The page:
There is a psychoanalytic theory proposing that the people who populate our dreams are just different aspects of ourselves.
A certain dreamlike quality pervaded Bara Swain's She Says, this year's presentation in Turnip Theatre's Featured Artist Series. Beautiful, surreal images floated above the stage, sometimes in complete accord with the moment, sometimes jarringly at odds as five women, named for the different colors of the human spirit, explored the fears and obstacles that need to be overcome in order to attain happiness.
There were eloquent passages as well as a few funny observations in Ms. Swain's writing, but as a whole She Says was too lightweight for the drama of deep emotion it wanted to be. As the characters individually explored one aspect each of the major life issues at hand, they inspired the uncomfortable feeling of peering into a private session with Ms. Swain and her therapist. The line between drama and trauma was not clearly delineated, resulting in a work that threatened to collapse under the weight of its own pretense.
Director Joseph Massa staged this talkfest with an uncommon grace, giving the material a highly stylized production of almost unbearable visual beauty. Under his expert guidance, all five performers gave nuanced, haunting performances, particularly Stephanie Martini as Ms. Black and Myla Pitt as Ms. Red. Martini's anger and pain over the loss of her husband were excruciating and genuinely moving, while Pitt's symbolic castration of the boyfriend who dumped her was an epiphany of dizzying, malicious glee.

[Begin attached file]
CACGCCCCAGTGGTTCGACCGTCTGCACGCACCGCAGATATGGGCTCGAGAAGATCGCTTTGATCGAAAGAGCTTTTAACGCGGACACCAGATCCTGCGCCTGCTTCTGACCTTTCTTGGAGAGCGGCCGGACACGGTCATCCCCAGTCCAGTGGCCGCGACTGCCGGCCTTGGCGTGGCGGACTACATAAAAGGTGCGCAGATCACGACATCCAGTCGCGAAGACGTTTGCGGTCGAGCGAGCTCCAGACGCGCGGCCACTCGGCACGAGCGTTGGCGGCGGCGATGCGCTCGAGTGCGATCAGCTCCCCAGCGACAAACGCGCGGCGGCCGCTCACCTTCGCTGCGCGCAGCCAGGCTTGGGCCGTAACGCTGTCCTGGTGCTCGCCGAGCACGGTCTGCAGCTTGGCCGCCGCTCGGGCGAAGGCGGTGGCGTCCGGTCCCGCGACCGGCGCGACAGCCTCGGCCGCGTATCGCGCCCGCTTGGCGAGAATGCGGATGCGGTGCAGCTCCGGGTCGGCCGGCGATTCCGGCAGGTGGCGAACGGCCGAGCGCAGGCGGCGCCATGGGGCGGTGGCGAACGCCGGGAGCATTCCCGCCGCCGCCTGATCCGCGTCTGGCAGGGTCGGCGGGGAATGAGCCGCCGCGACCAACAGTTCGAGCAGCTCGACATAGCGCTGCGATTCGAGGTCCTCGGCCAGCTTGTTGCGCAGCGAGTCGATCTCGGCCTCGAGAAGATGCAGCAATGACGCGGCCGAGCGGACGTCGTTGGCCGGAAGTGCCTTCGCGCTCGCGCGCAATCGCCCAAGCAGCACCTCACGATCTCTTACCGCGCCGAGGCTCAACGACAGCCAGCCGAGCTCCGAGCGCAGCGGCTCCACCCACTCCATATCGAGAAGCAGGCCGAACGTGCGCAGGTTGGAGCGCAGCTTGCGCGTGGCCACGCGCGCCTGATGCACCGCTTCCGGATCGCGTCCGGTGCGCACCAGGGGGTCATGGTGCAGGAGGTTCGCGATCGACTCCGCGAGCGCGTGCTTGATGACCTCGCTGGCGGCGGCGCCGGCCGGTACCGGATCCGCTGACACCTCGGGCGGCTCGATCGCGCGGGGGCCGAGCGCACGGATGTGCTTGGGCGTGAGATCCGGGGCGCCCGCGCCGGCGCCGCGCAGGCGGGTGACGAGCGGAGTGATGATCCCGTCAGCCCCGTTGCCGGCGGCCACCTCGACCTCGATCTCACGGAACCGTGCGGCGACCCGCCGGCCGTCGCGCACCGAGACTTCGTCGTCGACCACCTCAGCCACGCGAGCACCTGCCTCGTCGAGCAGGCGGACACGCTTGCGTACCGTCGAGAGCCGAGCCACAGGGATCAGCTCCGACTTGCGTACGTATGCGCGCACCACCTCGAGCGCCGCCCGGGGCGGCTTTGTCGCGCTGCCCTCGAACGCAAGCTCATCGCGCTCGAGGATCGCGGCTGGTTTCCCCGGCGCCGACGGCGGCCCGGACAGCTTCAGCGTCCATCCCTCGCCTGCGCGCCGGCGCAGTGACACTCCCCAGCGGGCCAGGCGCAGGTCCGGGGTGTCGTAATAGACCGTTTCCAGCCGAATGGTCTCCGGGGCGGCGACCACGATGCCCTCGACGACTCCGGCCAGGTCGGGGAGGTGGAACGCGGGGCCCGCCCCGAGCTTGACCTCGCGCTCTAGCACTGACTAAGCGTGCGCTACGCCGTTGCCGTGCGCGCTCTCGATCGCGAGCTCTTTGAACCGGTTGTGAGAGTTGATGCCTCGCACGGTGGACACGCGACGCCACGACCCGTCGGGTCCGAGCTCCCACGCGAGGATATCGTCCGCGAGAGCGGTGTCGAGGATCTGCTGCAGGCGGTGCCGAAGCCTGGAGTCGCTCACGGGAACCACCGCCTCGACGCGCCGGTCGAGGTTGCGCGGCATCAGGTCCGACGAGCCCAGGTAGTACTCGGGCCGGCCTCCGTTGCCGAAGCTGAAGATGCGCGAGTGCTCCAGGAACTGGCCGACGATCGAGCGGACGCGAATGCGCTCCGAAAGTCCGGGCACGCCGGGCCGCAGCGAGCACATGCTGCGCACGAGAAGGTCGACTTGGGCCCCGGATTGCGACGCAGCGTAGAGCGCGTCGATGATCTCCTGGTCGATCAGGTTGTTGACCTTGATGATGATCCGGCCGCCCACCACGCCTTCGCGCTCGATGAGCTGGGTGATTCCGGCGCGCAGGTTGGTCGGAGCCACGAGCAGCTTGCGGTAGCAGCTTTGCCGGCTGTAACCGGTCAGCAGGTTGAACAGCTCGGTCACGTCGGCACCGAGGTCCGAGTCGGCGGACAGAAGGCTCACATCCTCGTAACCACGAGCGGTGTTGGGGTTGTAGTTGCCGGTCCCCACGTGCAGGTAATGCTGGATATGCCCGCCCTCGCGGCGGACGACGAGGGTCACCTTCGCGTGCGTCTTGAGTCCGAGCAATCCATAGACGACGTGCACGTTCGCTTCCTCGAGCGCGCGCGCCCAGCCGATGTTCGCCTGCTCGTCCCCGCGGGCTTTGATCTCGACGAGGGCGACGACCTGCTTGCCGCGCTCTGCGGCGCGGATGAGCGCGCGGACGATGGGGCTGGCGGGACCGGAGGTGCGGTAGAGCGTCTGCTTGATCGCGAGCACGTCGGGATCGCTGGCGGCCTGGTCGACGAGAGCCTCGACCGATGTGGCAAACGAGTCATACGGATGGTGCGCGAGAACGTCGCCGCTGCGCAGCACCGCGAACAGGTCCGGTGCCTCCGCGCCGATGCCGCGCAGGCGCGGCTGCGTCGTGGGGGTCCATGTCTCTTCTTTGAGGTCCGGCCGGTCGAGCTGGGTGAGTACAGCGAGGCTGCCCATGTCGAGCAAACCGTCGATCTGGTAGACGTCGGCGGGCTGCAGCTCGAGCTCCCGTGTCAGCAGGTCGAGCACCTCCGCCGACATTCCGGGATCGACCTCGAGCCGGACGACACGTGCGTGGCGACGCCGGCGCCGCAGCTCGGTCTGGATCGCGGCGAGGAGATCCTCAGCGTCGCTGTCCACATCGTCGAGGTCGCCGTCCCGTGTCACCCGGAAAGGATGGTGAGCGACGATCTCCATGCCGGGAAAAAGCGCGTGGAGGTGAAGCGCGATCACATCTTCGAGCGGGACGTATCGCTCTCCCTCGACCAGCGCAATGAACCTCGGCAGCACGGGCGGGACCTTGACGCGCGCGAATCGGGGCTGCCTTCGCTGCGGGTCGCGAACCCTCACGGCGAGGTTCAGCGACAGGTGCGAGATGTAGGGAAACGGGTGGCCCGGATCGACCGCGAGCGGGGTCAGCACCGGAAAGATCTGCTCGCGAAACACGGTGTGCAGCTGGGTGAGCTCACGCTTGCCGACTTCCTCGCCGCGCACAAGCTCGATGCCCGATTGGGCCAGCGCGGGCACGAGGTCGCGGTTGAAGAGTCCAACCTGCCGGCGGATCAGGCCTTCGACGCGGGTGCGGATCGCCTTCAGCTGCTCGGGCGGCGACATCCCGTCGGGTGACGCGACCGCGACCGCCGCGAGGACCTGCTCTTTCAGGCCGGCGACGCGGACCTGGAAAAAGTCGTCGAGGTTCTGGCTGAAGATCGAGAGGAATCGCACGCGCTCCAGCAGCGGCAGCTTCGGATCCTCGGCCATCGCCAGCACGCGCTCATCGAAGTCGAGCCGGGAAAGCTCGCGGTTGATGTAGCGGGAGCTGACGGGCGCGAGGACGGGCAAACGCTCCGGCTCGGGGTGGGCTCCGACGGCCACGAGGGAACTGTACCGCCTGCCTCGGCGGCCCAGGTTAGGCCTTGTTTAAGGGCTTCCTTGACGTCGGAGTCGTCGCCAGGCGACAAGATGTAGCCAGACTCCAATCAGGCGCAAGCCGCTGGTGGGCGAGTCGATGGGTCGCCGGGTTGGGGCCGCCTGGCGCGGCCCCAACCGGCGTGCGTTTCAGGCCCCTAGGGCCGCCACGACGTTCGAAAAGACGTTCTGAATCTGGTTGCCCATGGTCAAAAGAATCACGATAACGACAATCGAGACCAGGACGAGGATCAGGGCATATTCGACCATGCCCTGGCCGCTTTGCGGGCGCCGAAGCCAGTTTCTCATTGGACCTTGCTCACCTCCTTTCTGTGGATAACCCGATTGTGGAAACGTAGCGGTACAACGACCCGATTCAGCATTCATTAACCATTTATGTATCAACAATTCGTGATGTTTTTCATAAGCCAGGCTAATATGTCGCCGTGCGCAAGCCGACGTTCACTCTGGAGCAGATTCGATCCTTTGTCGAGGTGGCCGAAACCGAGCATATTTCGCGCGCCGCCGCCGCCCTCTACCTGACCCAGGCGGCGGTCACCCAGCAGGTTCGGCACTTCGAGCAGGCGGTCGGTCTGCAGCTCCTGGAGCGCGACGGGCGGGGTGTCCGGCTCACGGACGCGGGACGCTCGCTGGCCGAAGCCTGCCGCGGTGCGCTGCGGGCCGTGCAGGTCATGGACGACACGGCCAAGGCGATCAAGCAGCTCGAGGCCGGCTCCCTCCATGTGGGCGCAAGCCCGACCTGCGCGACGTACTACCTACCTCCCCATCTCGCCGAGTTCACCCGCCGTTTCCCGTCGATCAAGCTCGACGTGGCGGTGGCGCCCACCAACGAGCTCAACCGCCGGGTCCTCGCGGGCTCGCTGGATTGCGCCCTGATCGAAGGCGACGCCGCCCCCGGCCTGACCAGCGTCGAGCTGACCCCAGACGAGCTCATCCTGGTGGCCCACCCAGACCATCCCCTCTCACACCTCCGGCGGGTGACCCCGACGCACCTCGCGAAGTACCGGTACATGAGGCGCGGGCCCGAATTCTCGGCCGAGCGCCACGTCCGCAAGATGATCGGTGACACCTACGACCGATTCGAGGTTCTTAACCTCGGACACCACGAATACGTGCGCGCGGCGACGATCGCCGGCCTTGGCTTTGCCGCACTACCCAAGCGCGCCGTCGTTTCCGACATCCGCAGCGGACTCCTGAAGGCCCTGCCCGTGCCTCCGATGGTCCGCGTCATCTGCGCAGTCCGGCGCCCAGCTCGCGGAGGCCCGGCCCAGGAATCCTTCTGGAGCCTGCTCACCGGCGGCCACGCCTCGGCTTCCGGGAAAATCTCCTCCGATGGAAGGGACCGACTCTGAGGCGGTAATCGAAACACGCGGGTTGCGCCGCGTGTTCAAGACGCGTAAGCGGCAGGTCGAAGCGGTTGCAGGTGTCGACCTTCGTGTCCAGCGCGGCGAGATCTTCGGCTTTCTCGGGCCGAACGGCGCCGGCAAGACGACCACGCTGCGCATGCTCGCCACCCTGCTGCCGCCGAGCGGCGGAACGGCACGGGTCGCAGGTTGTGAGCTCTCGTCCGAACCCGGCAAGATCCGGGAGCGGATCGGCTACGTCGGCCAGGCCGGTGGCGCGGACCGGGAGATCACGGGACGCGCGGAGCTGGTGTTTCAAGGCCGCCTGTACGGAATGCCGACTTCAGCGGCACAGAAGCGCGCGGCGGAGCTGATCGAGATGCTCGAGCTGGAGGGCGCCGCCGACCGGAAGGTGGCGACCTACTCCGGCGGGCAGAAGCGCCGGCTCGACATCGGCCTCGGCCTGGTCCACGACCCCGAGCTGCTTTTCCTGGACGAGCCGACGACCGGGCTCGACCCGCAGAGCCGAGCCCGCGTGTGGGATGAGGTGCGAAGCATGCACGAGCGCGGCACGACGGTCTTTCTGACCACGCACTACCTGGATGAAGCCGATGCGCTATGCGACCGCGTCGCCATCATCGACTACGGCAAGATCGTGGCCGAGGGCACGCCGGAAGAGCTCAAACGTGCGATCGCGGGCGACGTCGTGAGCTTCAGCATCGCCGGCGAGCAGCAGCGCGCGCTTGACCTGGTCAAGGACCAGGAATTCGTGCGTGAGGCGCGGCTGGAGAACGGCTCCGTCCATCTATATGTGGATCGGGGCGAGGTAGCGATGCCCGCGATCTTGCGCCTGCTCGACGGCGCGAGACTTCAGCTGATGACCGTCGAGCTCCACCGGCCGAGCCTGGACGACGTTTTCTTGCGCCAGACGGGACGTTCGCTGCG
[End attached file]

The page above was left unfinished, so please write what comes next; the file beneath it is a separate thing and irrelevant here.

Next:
The exquisite good taste extended to Nicole Eberhardt's chic black costumes (with corresponding color accessories), Tornado Productions' multi-level, raked set and particularly luminous lighting, the original music by Jimmy Papoulis, and the clear, professional-quality sound design (Ms. Eberhardt).
The Turnip Theatre, dedicated to the development and production
of original plays, is to be commended for lavishing such high-caliber
attention on emerging artists. If the material may have been questionable,
the commitment to it was not, and that in itself is the very definition
(Also featuring Lenni Benicaso, Gloria Falzer, and
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Copyright 1999 Doug DeVita